With various governments encouraging people to drive less, economists have wondered if such goals can have the side effect of harming the economy. In most cases, the answer is no, OTREC researcher B. Starr McMullen concluded in a research report.
Click here to read more about the research and to download the report.
It’s more than an academic question: driving and the economy do tend to rise and fall together. McMullen, a transportation economics professor at Oregon State University, examined the relationship between the two by looking at which happens first—a change in driving or a change in economic activity.
In general, economic growth leads to more driving, not the other way around, McMullen said. That’s particularly true for metropolitan areas, the very places most likely to pursue policies that reduce driving.
“The more economic activity you have, the more VMT [vehicle miles traveled] you’re going to have,” McMullen said.
On the other hand, if there are policies to reduce VMT and driving decreases, “you’re not going to have the economy fall apart," as some have suggested.
If a state sets a goal to reduce VMT or transportation emissions, it is reasonable to expect big urban areas to enact policies first, as they have the most emissions and the worst congestion. “The place it’s most obvious to do it is the metropolitan level,” McMullen said. “This is where the debate is right now and where a lot of (transportation) policy is made.”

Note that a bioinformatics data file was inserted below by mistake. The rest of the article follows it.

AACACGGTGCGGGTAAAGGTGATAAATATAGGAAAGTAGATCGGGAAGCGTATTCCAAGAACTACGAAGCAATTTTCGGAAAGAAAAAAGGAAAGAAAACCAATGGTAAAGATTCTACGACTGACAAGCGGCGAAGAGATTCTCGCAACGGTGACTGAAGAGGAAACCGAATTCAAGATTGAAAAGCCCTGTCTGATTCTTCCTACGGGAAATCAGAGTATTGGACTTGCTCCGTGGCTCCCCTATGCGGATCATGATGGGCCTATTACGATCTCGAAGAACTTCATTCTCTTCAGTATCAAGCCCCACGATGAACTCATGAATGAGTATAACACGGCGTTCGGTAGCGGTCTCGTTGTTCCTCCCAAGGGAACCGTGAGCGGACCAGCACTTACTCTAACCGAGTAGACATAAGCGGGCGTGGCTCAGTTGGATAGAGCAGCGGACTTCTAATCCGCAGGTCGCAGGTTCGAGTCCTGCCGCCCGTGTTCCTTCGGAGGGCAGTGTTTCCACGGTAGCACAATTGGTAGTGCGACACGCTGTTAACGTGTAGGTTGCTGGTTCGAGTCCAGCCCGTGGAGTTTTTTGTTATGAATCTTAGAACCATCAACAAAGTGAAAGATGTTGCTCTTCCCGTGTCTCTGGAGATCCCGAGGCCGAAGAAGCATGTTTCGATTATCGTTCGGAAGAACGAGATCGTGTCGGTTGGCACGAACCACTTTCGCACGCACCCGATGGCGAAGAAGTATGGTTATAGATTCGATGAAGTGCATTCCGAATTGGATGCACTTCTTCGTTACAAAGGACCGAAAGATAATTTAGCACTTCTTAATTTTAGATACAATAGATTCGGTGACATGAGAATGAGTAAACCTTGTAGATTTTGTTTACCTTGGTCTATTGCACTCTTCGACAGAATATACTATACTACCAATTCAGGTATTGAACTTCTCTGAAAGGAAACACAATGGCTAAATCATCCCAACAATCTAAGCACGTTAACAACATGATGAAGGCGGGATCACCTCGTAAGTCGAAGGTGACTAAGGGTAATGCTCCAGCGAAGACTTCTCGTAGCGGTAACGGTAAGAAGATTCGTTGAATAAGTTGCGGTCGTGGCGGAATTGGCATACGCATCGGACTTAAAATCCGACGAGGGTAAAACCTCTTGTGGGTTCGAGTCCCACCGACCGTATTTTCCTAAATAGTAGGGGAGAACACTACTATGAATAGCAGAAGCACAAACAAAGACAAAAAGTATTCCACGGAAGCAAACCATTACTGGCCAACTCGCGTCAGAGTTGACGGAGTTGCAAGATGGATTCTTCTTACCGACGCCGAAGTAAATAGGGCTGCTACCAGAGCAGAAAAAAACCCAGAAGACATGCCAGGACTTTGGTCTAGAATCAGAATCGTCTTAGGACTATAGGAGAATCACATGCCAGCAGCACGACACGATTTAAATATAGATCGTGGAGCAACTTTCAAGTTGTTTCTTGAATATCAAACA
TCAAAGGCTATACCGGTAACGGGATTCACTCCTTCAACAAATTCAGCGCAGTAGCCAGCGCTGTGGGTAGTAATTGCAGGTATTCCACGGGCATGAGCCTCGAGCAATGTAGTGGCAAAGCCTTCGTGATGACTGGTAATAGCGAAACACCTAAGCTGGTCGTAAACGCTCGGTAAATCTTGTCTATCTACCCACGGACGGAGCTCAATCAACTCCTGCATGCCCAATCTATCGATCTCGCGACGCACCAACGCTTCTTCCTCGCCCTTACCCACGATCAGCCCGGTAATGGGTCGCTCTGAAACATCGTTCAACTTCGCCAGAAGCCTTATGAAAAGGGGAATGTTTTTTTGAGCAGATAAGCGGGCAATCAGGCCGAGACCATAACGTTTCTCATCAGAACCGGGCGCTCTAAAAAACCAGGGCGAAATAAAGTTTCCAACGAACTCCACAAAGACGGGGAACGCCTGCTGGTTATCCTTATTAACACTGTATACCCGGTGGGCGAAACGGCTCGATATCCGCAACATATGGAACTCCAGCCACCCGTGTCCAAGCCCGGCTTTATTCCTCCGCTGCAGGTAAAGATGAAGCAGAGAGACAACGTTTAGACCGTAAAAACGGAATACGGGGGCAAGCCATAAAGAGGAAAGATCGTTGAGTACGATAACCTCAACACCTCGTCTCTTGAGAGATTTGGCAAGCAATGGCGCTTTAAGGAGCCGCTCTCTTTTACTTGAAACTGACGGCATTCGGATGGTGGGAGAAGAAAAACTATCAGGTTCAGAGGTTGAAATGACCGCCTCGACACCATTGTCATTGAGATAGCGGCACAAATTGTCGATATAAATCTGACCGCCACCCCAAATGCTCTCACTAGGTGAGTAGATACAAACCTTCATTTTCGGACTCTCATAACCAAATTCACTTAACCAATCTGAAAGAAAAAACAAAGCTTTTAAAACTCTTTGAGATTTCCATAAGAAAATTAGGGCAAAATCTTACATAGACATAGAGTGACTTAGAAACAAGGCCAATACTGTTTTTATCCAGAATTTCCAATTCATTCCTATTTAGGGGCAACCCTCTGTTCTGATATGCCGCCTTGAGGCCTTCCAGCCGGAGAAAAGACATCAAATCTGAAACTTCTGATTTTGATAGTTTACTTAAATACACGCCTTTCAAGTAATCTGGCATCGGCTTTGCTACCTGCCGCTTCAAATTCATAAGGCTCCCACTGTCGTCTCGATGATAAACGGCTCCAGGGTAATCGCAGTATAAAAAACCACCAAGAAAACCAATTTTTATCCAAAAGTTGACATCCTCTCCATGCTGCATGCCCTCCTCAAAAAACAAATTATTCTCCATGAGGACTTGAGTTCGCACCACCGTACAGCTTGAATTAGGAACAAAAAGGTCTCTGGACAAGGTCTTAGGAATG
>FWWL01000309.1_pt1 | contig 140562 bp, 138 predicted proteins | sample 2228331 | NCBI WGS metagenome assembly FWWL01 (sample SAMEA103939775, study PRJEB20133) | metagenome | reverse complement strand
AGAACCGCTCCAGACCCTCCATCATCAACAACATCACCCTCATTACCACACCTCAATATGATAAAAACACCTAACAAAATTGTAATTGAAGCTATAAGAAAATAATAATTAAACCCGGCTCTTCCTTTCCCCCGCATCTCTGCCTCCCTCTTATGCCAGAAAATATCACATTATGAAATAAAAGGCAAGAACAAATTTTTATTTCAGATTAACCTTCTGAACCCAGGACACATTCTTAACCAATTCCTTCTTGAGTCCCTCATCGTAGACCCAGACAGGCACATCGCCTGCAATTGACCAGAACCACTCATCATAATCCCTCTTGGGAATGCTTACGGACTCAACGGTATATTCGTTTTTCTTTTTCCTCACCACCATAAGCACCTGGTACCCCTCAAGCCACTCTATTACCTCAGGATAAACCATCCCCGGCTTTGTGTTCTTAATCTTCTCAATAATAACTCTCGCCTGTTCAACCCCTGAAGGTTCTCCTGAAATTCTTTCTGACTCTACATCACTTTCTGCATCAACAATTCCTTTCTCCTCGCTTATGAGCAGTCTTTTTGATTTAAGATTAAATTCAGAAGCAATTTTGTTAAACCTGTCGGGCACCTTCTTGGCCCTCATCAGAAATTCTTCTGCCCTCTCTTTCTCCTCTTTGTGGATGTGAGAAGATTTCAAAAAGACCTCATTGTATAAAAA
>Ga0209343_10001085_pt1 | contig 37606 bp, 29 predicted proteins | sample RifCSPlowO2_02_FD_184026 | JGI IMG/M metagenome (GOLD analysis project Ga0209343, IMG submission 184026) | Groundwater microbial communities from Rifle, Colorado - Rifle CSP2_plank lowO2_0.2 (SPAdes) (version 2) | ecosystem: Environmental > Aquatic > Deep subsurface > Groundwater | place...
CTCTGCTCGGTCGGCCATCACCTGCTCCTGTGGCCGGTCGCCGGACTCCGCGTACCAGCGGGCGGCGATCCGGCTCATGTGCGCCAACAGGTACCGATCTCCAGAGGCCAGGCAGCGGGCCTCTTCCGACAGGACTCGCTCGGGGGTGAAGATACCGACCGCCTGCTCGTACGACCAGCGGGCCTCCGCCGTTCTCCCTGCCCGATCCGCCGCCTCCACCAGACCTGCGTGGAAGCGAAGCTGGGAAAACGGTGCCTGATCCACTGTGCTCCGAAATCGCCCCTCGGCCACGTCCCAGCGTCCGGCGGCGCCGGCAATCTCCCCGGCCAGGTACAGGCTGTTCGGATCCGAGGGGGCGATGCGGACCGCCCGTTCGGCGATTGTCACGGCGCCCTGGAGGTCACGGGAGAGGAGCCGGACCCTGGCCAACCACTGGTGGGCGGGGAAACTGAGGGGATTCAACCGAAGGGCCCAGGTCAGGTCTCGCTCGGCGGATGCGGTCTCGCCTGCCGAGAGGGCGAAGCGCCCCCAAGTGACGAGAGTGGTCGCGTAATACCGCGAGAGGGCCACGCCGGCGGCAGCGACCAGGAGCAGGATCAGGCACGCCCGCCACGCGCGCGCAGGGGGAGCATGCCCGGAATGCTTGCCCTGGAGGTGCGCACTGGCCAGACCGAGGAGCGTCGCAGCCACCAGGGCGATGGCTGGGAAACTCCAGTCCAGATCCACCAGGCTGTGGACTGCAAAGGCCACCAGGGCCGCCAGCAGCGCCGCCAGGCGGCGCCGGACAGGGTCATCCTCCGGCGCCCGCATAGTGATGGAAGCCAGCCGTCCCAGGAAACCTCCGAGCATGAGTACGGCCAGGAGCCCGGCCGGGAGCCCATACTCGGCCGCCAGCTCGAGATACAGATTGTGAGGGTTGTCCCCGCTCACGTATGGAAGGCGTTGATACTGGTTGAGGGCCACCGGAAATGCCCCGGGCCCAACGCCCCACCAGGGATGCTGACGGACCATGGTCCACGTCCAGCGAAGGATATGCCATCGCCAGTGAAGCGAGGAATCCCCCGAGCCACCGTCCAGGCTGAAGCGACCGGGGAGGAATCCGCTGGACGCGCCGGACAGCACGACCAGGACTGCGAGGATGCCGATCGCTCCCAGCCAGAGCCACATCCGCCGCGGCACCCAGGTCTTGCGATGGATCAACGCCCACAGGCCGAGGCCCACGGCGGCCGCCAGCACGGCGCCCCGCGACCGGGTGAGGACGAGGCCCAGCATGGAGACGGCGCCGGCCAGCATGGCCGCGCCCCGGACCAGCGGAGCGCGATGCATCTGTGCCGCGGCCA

McMullen found that, in medium-sized or larger urban areas, there was no significant causal relationship between driving and economic activity in either direction. A few urban areas, including Portland, showed a two-way causal relationship between driving and economic growth.
However, when she controlled for factors that vary across urban areas—such as availability of transit, gas prices, population density, employment mix and the miles of road— this causal relationship was no longer observed in the Portland area. This demonstrates the need to look more closely at other factors that influence VMT and driving in each metropolitan area before trying to figure out the potential effects of VMT reduction policies.
Even using national data that included rural areas, the results show driving leading economic growth only when business cycles aren’t taken into account. Looking at data from 1929 to 2009, McMullen found that economic activity consistently preceded VMT, not the other way around.
In fact, the only periods in which VMT leads economic activity are economic downturns, and those downturns, like the Great Recession, have causes unrelated to driving. “In the business cycle downturn, VMT seems to strongly lead economic activity, but you can’t say that it’s the cause of the economic downturn,” McMullen said.
“We tested this on the business cycle and it clearly showed that VMT leads economic activity only in the downward side of the cycle and the rest of the time you have the expected causal relationship,” she said.
This report should encourage those who support policies to limit driving, although policy makers need to proceed with caution. Although McMullen looked at some factors that allow for mobility even as driving drops, each new policy warrants a thorough local examination.
“If you have a VMT reduction policy in an area with no transit and long commute distances, it’s bound to have more of an impact on people than an area with shorter distances and more transit or bicycling,” McMullen said. “You have to be careful to look at your own metropolitan area to see how your characteristics differ.”
Read the entire report.
Tags: derived demand, economic activity, emissions, granger causality, greenhouse gases, starr mcmullen, transportation policy, vehicle miles traveled, vmt